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Mississippi Sandhill Crane
National Wildlife Refuge

7200 Crane Lane
Gautier, MS   39553
E-mail: MississippiSandhillCrane@fws.gov
Phone Number: 228-497-6322
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Mississippi Sandhill Crane National Wildlife Refuge

The Mississippi Sandhill Crane National Wildlife Refuge is one of more than 540 national wildlife refuges administered by the U.S. Fish and Wildlife Service. It was established in 1975 to safeguard the endangered Mississippi sandhill crane and its unique disappearing wet pine savanna habitat. The refuge consists of more than 19,000 acres in four units and is now part of the Gulf Coast National Wildlife Refuge Complex. The Refuge Complex Manager also administers Grand Bay National Wildlife Refuge (Mississippi/Alabama) and Bon Secour National Wildlife Refuge (Alabama).

Getting There . . .
The Mississippi Sandhill Crane Refuge is located in Jackson County, Mississippi, three miles north of Gautier. The headquarters/visitor center is located one-half mile north of I-10, exit 61, on the Gautier-Vancleave road.

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The refuge was established for the protection and recovery of the endangered Mississippi sandhill crane and the restoration of its unique habitat, wet pine savanna (pitcher plant bogs). It is estimated that 95-97% of this habitat has been altered, and the refuge serves as a key remnant ecosystem representative. The pine savanna has a rich herbaceous flora and includes some of the highest plant diversities, particularly carnivorous plants, in North America. The non-migratory Mississippi sandhill crane population has increased from 30-35 cranes in the mid-70s to the current 110-130 birds.

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Management Activities
Fire Management:

Managers use prescribed fire as the primary habitat management tool on the refuge. The prescribed fire program is used to mimic the natural fires that burned through the savannas every few years. Fires suppress the growth of hardwood shrubs and trees, create large open areas and clear out dead under-story plants while "recycling" nutrients. These nutrients act as fertilizer rejuvenating the wire grass and pitcher plants. The main objective in management of the refuge habitat is the long-term ongoing restoration of the unique and endangered wet pine savanna. As a result of fire suppression and pine plantations, afforestation is a major problem as trees and shrubs have supplanted the once-open savannas. In fact, some ecologists believe up to 90 percent of the trees on the refuge, primarily slash pine, need to be removed. Because of rainfall and low topography, the soils are often too wet for typical timber harvest or mechanical removal with heavy equipment. Hand-clearing with chain saws may be the only way to remove trees in many areas.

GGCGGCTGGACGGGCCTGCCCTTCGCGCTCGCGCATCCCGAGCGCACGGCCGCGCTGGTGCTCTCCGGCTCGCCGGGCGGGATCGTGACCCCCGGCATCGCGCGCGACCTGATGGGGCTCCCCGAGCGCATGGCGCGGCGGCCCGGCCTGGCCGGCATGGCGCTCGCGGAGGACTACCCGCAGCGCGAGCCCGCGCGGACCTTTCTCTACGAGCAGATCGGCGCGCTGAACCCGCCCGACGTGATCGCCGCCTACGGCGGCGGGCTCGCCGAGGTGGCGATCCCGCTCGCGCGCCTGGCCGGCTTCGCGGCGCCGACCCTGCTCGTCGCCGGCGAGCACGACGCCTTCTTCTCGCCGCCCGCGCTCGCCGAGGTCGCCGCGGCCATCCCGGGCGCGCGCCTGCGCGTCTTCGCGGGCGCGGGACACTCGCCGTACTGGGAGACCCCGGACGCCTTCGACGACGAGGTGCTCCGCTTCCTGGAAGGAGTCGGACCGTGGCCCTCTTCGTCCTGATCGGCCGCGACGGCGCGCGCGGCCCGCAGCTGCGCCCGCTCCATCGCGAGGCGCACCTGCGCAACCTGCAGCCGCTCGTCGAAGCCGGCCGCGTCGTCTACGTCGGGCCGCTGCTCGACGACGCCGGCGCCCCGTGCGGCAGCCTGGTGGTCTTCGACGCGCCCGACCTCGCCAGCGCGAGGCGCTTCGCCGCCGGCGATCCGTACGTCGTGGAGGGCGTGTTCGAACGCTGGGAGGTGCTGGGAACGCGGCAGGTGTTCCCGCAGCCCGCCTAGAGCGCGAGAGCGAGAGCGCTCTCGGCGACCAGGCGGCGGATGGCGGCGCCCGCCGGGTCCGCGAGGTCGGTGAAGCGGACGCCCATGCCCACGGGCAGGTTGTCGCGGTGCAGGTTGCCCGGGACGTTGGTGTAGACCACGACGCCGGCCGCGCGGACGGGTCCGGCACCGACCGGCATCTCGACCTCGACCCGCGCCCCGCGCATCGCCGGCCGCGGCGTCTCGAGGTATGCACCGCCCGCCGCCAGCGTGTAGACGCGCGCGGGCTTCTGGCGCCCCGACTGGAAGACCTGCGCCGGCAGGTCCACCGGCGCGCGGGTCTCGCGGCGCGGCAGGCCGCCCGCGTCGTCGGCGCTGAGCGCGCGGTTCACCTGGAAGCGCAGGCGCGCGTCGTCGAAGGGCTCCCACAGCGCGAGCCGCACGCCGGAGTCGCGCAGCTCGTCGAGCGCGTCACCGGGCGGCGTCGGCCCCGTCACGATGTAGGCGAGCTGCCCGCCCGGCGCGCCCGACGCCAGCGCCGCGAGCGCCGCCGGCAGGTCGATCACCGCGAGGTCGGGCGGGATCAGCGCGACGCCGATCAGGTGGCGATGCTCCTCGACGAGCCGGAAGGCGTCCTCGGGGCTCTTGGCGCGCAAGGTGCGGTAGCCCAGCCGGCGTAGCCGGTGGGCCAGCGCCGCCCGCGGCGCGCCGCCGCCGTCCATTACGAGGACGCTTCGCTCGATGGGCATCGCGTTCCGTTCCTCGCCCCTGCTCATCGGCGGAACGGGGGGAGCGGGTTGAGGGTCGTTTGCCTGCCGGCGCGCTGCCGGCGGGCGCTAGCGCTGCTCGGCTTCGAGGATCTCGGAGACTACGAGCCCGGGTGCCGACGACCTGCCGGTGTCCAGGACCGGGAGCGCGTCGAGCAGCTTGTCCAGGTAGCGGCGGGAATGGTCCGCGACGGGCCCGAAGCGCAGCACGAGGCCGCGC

Invasive Species Management:

Exotic, non-native plant species can cause real problems with native habitats and restoration efforts. Cogongrass (Imperata cylindrica), a noxious grass, is causing concern as it is forming monotypic stands along roadways and other disturbed areas, and making its way into refuge habitats. Management of cogongrass is a challenge, but prevention of its spread into native savannas is necessary.

Farming for Wildlife:

A number of upland sites have been cultivated to provide winter feeding areas for cranes. There are now 13 food plots (or crop units), totaling about 113 acres and a 40-acre pasture on the refuge. Chufa, a sedge that produces a nut-like tuber, has been the major growing season crop. Corn, sunflowers, and a number of other crops have also been planted. Ryegrass, winter wheat, vetch and other cover crops have been planted in the autumn. Deer, turkey, and other resident wildlife also use the crop units.

Water Management:

The changes in habitat in areas surrounding the refuge have developed and caused important changes in the natural water regime, resulting in drier habitats and disturbance to historic crane roosts. Refuge personnel have created roost ponds and constructed several water control structures to adjust water flow into savanna edges during nesting season.

Crane Population Management:

A restocking effort with captive-reared birds is used to bolster the wild population. Although cranes lay one or two eggs each season, very rarely is more than one chick reared successfully. Beginning in 1965, "extra" eggs, the second viable egg from a two-egg nest, were occasionally removed from the local nests to become part of a captive flock. This captive breeding flock is divided and about half of the cranes reside at the Audubon Institute's Species Survival Center outside New Orleans and about half are at the White Oak Conservation Center near Jacksonville, Florida. Since 1981, captive reared cranes have been released annually on the refuge. This program is the largest crane release program in the world and has been so successful that 90 percent of the free-flying cranes seen today are captive-reared.

Refuge personnel monitor the cranes year-round to understand as much as possible about how they live and what they need to survive and nest successfully. Many of the cranes are marked in different ways so they may be identified individually with U.S. Fish and Wildlife Service bands, plastic leg bands and leg bands mounted radiotransmitters. The information obtained is put in a data base and provides clues to habitat use, nesting, survival rates, cause of mortality, and many other aspects of local crane life.